While you’re working with your group to form a resolution, many of the other delegates will be as well. Once these initial drafts are formed by each group, it will be important to start merging. Though merging may feel uncomfortable or as if you’re losing your resolution, it is once again important to keep the function of the United Nations in mind: Does any one region or group really know what solutions will be best for the world? By working with other countries toward consensus, you can assure that the needs of all countries are being addressed by your committee’s resolution, not just your own.
Merging is a process of negotiation and concession, and because of this, it is important to go about it in an organized fashion. Find a bloc that has compatible ideas with your own (if you’re in the African Group, maybe you seek out the Asian Group because of the shared interests of economically developing countries), and sit down with a few representatives of each bloc sitting on each side of the table. Then, choose either a member of one of the blocs, or a member of your dais, to sit down and help you moderate your merger. Though you are in informal consultations and do not have to accept any moderation of your discussion, representatives at the United Nations appoint someone to organize discussion for the groups to save time and maintain a professional structure to their negotiations.
Each group will submit their drafts to the moderator of these discussions. Then, the moderator should proceed to read each clause out to both groups. Once the clause has been read, a brief discussion can occur on the clause. If there are any simple changes that need to be made (e.g. grammatical issues or replacing a specific word), that can be done with the consent of both parties, or the clause can be accepted as is. The moderator will ask if there is any opposition to this clause, and if there is no dissent, it gets included in the merged draft resolution.
If there is opposition, that clause gets marked and set aside for further negotiation, either to find “Compromise Language” (language for the clause that is acceptable to all parties), or to convince one party to drop the clause. These side negotiations should take place between just one representative of each bloc, and these delegates can even move away from the table to allow the rest of their groups to continue merging while they find compromise language. Repeat this process until all of the clauses are accepted, amended, or removed. Then, you have a merged draft resolution with both of your groups on board!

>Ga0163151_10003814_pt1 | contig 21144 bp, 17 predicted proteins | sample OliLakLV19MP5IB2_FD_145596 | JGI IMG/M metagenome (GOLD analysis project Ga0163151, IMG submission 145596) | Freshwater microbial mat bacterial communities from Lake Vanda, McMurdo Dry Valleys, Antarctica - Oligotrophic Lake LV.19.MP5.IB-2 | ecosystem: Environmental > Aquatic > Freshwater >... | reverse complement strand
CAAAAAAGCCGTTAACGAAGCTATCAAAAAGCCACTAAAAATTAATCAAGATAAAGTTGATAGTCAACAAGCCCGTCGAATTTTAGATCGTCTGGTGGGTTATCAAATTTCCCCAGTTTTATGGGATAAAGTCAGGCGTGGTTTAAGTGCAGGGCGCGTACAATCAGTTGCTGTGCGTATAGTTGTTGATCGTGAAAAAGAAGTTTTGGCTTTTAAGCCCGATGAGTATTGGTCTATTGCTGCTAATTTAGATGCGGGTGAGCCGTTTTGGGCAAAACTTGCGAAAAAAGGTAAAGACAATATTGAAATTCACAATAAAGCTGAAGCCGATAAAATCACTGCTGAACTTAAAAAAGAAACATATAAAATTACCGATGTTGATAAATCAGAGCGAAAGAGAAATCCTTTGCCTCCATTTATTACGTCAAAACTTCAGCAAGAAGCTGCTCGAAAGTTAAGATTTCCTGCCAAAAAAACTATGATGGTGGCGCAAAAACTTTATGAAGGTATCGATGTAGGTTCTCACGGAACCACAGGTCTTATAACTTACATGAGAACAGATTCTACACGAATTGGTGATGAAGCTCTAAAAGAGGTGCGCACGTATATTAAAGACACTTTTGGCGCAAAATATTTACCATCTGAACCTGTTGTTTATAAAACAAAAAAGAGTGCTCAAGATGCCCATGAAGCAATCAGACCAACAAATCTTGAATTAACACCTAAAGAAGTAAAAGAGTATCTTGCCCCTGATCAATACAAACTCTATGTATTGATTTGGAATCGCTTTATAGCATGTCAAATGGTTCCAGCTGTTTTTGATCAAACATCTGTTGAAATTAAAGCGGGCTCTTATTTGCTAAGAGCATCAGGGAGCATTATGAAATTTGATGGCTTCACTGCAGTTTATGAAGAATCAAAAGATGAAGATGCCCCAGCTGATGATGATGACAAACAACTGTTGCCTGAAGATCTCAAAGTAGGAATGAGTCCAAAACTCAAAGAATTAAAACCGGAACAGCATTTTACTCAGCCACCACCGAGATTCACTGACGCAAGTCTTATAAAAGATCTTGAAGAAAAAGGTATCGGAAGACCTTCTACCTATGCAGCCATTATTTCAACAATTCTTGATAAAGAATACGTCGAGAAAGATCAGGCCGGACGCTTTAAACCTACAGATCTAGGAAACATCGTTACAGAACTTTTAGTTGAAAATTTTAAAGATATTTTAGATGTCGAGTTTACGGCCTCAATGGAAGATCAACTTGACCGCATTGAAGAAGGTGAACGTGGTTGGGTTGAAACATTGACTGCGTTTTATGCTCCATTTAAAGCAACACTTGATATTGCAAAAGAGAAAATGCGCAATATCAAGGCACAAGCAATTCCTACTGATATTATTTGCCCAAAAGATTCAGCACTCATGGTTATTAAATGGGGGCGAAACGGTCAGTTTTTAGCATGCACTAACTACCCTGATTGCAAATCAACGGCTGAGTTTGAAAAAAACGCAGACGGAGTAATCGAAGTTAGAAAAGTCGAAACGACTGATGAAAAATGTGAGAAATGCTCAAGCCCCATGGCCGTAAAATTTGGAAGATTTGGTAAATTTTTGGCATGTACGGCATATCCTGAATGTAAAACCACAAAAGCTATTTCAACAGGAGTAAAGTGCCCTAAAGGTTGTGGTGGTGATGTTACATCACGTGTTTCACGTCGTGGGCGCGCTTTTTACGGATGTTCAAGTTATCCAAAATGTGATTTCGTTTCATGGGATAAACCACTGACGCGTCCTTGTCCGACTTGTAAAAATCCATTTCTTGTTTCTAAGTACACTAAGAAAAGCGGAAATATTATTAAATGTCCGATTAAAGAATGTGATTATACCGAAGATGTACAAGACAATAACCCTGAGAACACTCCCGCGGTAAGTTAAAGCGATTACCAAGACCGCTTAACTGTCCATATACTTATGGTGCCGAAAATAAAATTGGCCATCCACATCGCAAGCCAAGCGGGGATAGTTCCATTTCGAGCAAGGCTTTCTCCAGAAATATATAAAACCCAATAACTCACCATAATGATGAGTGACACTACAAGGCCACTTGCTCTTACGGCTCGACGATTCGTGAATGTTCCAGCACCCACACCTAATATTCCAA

Though countries will mainly work within their blocs, there are issues on which certain countries may differ. Also, though it’s very difficult to merge with more than one resolution at a time, you still want to be in communication with the other groups as you write and merge your resolutions. For both of these purposes, lobbying is a tool that is absolutely vital for delegates to use throughout informal consultations.
Once certain members of your group sit down to conduct a merger, other delegates can go and seek out delegates from other blocs to talk about their resolutions. All delegates lobbying for a group should have a unified message, so they should determine together what ideas and clauses they want to highlight with other groups. These conversations can serve three purposes:
1. To convince delegates that what is in your resolution is agreeable and beneficial to the international community and their group specifically.
2. To hear concerns from other groups about part of their resolution. Eventually, all of the resolutions will hopefully be merged, so if you can anticipate and figure out problems earlier on, it gives you more time to find compromise language and help other groups be more amenable to the clauses in your draft
3. To express apprehensions to other groups about their resolution, and how it may make the merger and negotiation process more difficult when it comes time to work together. Here, you can convince other delegations to adopt compromise language before the actual negotiation process begins.
If you work with your group, organize the merging process and actively convince as a lobbyist, both your group and your committee will achieve the consensus on the best resolution possible. Though different states have different interests on many of the issues addressed by the United Nations, everyone is united against a problem. It all comes down to countries finding the best solutions that would best benefit their people.